Rec: The Eleventh Birthdays
My friends, something absolutely magical has just happened.
I have long been begging o_mayari to post some of her work. Finally, finally she has.
o_mayari possesses an astonishing narrative voice. One can hear the influence of Dickens -- a conscious, deliberate choice -- but above all one is left ravished by her wit and daring and the sheer intelligence of her storytelling. This is an author with a gift for creating complete fictional worlds, worlds like complex webs which however do not break under the weight of their intricacy. Far from it: these are whole worlds, worlds carefully ordered and thought out down to the smallest, finest detail. They are worlds blazingly, startlingly real. This is extraordinary because the world she portrays in the story here is a world out of joint, a dystopia if you will. It is also extraordinary because her narrative voice is a critical, distancing voice, a voice very conscious of its own fictionality. But it is precisely this difference between the narrative and the horrors of which it speaks that makes this thought-provoking fiction of the highest order, fiction which not only narrows in on the problematic kernel of the Potterworld as such, but also of the reality we ourselves inhabit.
The Eleventh Birthdays (gen, mentions Lily/James) is part of a much longer, as-yet unfinished work, but it stands well on its own. The ostensible focus is the trio: Hermione, Ron, Harry. And Dudley.
Each is turning eleven in a world far different from that of the books. Voldemort has won. There are work camps. Harry Potter does not appear to exist. Precisely this stunning reversal of events provides the means for approaching characters so well-known they are almost taken for granted, so well-known they almost seem unapproachable. The reversal in situation allows a reversal of that mindset as the author is able to question clichés and unveil roles and personalities and natures that are at once novel and unsettlingly, achingly familiar. We are shown each child's home situation, we are shown their strengths and blindnesses and unpleasant sides. We are shown what makes these children -- and the adult wizards around them -- so remarkable.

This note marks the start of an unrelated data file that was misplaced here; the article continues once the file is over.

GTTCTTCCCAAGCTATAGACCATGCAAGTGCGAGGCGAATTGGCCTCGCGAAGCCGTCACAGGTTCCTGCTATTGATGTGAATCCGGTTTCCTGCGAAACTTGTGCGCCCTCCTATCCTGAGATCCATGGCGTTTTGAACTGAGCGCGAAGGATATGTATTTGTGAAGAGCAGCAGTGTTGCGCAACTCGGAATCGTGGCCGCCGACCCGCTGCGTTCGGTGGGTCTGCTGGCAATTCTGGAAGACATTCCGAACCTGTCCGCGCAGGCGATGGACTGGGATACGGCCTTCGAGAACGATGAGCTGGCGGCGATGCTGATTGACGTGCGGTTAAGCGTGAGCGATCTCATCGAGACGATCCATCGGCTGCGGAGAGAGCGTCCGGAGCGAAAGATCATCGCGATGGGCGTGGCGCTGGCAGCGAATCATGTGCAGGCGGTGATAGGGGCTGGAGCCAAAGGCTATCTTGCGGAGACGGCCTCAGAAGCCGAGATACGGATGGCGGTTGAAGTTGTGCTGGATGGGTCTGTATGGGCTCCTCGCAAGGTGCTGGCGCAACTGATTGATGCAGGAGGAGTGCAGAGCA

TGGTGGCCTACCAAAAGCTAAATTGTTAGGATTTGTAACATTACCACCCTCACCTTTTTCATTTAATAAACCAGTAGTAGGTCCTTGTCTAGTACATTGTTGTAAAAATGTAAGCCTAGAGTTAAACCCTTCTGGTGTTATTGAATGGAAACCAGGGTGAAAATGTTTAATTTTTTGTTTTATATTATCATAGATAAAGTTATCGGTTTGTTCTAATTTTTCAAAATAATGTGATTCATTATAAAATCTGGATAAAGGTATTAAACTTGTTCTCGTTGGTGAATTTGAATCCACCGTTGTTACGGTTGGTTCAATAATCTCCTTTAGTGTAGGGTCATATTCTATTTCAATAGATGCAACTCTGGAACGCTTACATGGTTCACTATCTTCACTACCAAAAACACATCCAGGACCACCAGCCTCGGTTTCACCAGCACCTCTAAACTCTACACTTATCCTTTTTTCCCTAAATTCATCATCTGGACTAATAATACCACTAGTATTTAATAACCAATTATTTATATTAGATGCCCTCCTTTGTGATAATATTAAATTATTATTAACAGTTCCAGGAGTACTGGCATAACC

Characterisation, delving deep into the self-understanding of each character, into the meaning of each of their roles, their names -- characterisation is what is at stake here.
The story is divided into three sections, sections arranged in order of the birthdays. The order is hardly arbitrary, however, with each section revealing just a bit more about the world we find ourselves in until we are finally taken into the thick of things. Fittingly, it is at the heart of secrets that we find Snape the Unspeakable -- the ugly, unkempt, sneering, condescending Unspeakable who thrice speaks a powerful, revolutionary word. Fittingly, this master of spinning secrets makes his first appearance smack dab in the middle of the story. Why is this fitting? Although his speaking role is seemingly brief, Snape's presence and his actions provide a key to understanding this brave new world.
His presence is most strongly felt in the third section. On Harry's birthday he sneaks unseen into 4 Privet Drive bearing extraordinary and terrible gifts. Bearing revenge, an apology, hope. The vortex of magical power in that house was located in canon in the cupboard under the stairs. Now things are reversed: the house is one most magical. The cupboard is the only non-magical place. And it is naturally to this vacuum, to the coldest, most ordinary place in the house, that Snape brings his transformative gifts. Snape bearing gifts: the very idea sparks a debate amongst the house occupants about his character. Fictional debate is one of the most powerful ways to represent contradictions, puzzles, paradoxes without reducing them to a simple answer, and what we learn about Snape, and about his debaters is unforgettable. One is left with burning questions and a keen desire for more, but also with the distinct pleasure of having a new and complex puzzle to solve.
I have been writing this in stages between visiting no-fees and writing to realtors. Hopefully it makes sense. You shouldn't be wasting your time reading this anyway. Go read the The Eleventh Birthdays.
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